The host’s immune system plays an integral role in viral control during and after NA therapy. Long-term NA consolidation treatment partially restores the liver-specific cellular immune response and reduces the risk of relapse off-therapy.12 15 16 The patients in our study had received substantially longer NA consolidation therapy (3.8 years for HBeAg-positive patients; 6.0 years for HBeAg-negative patients) than the 6–12 months as recommended by the current guidelines.8–10 Nonetheless, the high rate of relapse and of retreatment that occurred predominantly within the first 24 weeks suggests that the recommended duration of consolidation therapy might be too short or not useful at all. A previous study from our group found that prolonging consolidation therapy beyond 3 years reduced the risk of persistent virological relapse.12 We were not able to confirm these findings in the current study because almost all patients had greater than 3 years of consolidation therapy at study entry, and a relatively high rate of relapse was still seen.

Some authors have suggested that virological rebound off-therapy precipitates HBsAg loss.17 This pattern was also visible in the single stop patient who achieved HBsAg loss after a simultaneous decline in HBsAg and rise in viral load. However, overall, we saw no change in HBsAg levels after stopping therapy, and HBsAg decline was not associated with peak ALT or HBV DNA values. The overall lack of HBsAg decline in our study precluded any further exploration.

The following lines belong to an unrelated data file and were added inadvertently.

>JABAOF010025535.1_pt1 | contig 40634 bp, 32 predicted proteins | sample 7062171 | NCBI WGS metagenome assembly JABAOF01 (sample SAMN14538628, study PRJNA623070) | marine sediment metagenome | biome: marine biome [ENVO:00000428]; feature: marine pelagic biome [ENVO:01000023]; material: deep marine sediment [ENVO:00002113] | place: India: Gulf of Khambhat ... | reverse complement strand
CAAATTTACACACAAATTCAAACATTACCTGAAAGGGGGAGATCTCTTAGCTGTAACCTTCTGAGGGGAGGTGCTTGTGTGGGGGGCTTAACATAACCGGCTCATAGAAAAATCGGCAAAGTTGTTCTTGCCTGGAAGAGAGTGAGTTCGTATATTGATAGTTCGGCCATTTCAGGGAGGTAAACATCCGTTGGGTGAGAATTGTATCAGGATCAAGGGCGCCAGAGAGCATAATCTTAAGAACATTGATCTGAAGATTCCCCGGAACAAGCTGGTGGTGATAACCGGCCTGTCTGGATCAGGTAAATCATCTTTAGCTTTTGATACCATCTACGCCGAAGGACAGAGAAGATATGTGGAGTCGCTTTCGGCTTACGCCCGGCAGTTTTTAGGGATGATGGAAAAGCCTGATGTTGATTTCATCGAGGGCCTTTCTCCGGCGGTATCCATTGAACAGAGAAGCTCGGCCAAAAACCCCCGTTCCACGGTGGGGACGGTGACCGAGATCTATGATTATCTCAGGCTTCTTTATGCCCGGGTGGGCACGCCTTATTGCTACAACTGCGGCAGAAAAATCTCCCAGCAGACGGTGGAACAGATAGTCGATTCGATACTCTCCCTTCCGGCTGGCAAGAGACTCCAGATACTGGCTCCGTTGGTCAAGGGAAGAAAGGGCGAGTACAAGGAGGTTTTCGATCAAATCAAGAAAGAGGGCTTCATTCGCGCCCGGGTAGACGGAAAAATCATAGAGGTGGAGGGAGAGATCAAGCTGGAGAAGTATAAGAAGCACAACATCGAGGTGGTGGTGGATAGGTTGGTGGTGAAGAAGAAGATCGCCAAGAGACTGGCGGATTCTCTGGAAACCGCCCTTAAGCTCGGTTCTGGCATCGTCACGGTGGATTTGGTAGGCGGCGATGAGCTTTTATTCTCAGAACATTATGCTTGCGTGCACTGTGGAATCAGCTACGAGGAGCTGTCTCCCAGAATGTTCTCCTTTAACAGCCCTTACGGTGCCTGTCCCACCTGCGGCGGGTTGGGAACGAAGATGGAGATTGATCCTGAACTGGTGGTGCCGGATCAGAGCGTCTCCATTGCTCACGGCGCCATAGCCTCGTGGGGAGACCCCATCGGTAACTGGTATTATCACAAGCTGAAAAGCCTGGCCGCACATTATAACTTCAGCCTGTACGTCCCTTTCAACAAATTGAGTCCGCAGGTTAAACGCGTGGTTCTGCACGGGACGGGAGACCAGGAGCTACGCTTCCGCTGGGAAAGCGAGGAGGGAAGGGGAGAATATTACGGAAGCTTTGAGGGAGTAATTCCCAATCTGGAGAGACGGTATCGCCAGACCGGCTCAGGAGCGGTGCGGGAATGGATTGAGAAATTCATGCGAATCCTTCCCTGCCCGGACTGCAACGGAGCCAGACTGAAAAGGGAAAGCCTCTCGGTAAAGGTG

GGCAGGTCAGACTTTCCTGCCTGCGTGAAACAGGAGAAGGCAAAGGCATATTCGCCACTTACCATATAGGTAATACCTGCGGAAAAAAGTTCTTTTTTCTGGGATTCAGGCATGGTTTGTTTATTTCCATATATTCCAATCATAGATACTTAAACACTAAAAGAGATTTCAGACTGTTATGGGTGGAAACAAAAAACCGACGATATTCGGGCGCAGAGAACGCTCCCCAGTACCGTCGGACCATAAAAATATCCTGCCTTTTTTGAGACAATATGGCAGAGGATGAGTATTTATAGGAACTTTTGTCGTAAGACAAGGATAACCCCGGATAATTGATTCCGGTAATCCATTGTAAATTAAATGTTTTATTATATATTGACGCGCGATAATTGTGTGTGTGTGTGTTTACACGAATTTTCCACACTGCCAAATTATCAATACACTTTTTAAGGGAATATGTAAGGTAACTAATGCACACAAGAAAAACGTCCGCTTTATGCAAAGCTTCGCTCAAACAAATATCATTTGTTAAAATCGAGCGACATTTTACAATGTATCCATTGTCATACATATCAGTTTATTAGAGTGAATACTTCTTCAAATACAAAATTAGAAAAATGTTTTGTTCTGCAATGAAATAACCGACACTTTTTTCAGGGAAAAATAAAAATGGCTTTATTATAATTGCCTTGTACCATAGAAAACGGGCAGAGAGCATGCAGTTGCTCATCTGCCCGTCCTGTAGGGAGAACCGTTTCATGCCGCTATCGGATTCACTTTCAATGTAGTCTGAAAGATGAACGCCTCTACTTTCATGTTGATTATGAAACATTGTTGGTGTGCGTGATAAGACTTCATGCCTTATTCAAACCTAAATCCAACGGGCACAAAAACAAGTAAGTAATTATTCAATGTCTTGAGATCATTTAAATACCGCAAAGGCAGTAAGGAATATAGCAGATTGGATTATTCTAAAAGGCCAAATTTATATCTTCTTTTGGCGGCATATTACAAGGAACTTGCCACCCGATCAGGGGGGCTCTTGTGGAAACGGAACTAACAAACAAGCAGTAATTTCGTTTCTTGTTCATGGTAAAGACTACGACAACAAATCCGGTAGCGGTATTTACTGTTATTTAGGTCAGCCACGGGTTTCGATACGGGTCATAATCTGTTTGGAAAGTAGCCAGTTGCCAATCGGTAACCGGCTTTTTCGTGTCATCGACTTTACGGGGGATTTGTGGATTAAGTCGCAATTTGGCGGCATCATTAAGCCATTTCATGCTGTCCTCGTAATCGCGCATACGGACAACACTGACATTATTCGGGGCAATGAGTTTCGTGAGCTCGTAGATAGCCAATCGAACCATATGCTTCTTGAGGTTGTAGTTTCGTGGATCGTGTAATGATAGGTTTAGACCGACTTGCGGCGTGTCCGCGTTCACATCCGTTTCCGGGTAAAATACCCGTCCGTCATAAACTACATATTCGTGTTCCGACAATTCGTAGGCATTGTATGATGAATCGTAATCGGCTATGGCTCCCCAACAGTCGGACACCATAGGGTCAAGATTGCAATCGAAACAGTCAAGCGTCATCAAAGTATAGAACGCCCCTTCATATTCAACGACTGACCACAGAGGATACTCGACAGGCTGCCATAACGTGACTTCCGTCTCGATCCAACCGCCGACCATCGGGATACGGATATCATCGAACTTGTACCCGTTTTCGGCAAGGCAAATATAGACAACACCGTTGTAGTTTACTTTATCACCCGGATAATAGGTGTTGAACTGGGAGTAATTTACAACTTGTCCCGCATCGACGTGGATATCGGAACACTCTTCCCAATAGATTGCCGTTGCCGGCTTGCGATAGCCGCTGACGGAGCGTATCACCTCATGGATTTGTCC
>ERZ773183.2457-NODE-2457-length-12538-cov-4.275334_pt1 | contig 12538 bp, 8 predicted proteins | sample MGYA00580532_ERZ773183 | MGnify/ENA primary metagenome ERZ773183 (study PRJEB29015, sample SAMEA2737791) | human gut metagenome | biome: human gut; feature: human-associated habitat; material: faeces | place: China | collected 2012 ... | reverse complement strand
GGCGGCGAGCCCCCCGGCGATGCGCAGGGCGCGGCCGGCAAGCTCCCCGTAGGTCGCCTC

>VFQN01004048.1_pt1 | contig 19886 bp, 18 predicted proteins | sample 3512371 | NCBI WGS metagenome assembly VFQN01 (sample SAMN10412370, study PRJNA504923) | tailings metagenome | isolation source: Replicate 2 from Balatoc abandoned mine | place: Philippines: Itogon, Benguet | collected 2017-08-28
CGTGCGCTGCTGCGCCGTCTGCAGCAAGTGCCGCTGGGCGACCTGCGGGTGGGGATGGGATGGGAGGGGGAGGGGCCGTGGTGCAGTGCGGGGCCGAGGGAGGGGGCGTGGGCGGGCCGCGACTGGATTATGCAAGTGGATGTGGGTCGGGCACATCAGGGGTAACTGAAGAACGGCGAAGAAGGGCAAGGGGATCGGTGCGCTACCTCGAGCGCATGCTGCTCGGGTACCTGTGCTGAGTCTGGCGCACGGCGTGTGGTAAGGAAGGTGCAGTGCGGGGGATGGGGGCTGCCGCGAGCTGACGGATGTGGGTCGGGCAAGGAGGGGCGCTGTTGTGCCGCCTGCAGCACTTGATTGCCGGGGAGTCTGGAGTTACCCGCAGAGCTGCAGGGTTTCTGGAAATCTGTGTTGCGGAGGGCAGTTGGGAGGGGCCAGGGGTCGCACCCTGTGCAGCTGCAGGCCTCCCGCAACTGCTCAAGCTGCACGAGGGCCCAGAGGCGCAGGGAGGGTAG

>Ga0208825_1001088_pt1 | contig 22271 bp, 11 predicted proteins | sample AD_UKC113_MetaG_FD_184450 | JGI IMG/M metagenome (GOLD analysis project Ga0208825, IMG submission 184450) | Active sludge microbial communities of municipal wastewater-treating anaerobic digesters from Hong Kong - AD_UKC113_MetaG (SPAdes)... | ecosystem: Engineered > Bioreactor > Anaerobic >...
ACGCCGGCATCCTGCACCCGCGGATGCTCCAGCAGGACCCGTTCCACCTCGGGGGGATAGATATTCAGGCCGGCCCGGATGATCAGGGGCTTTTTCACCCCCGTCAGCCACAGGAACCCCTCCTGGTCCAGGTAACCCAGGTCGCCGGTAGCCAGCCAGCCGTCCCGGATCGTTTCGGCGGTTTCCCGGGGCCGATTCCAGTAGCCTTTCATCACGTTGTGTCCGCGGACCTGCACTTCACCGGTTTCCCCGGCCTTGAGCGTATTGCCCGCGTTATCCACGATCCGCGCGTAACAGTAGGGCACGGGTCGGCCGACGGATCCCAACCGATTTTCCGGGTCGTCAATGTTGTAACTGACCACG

A critical point to discuss with patients who consider stopping NAs is the small but significant risk of adverse outcomes. In a systematic review of NA withdrawal studies hepatic decompensation occurred in 0.8%–3% of patients.18 At least 11 deaths (0.2%–1.6% of patients) have been reported due to off-therapy flares in various studies, at least some in the presumed absence of cirrhosis.7 13 19 Since none of the published studies have been able to find reliable predictors of relapse, a visit-intensive monitoring schedule must be reinforced. Essentially all episodes of retreatment in our study were preceded by lone virological relapse in the previous study visit. Further exploration of the predictive value of HBV DNA and new virological biomarkers, such as HBcrAg or HBV RNA, holds promise to improve identifying those at highest risk for AEs.